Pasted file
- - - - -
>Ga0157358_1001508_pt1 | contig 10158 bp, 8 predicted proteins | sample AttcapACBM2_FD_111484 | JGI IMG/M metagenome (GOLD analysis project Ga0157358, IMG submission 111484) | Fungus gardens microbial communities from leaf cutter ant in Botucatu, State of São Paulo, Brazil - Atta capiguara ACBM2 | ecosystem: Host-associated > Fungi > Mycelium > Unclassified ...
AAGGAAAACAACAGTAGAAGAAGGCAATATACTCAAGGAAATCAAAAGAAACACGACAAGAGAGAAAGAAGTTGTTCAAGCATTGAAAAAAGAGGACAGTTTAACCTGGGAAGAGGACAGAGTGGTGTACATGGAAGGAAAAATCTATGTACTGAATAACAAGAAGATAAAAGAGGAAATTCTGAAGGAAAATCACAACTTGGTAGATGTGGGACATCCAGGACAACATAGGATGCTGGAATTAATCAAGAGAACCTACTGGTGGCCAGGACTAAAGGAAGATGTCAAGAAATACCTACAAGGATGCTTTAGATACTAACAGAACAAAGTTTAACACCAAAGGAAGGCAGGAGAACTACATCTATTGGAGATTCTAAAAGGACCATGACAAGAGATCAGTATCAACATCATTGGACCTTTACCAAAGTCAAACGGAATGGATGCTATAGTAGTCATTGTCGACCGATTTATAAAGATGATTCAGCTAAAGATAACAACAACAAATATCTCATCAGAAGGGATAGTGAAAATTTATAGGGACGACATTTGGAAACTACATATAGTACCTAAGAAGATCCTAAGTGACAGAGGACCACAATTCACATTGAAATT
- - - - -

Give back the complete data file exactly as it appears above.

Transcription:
>Ga0157358_1001508_pt1 | contig 10158 bp, 8 predicted proteins | sample AttcapACBM2_FD_111484 | JGI IMG/M metagenome (GOLD analysis project Ga0157358, IMG submission 111484) | Fungus gardens microbial communities from leaf cutter ant in Botucatu, State of São Paulo, Brazil - Atta capiguara ACBM2 | ecosystem: Host-associated > Fungi > Mycelium > Unclassified ...
AAGGAAAACAACAGTAGAAGAAGGCAATATACTCAAGGAAATCAAAAGAAACACGACAAGAGAGAAAGAAGTTGTTCAAGCATTGAAAAAAGAGGACAGTTTAACCTGGGAAGAGGACAGAGTGGTGTACATGGAAGGAAAAATCTATGTACTGAATAACAAGAAGATAAAAGAGGAAATTCTGAAGGAAAATCACAACTTGGTAGATGTGGGACATCCAGGACAACATAGGATGCTGGAATTAATCAAGAGAACCTACTGGTGGCCAGGACTAAAGGAAGATGTCAAGAAATACCTACAAGGATGCTTTAGATACTAACAGAACAAAGTTTAACACCAAAGGAAGGCAGGAGAACTACATCTATTGGAGATTCTAAAAGGACCATGACAAGAGATCAGTATCAACATCATTGGACCTTTACCAAAGTCAAACGGAATGGATGCTATAGTAGTCATTGTCGACCGATTTATAAAGATGATTCAGCTAAAGATAACAACAACAAATATCTCATCAGAAGGGATAGTGAAAATTTATAGGGACGACATTTGGAAACTACATATAGTACCTAAGAAGATCCTAAGTGACAGAGGACCACAATTCACATTGAAATT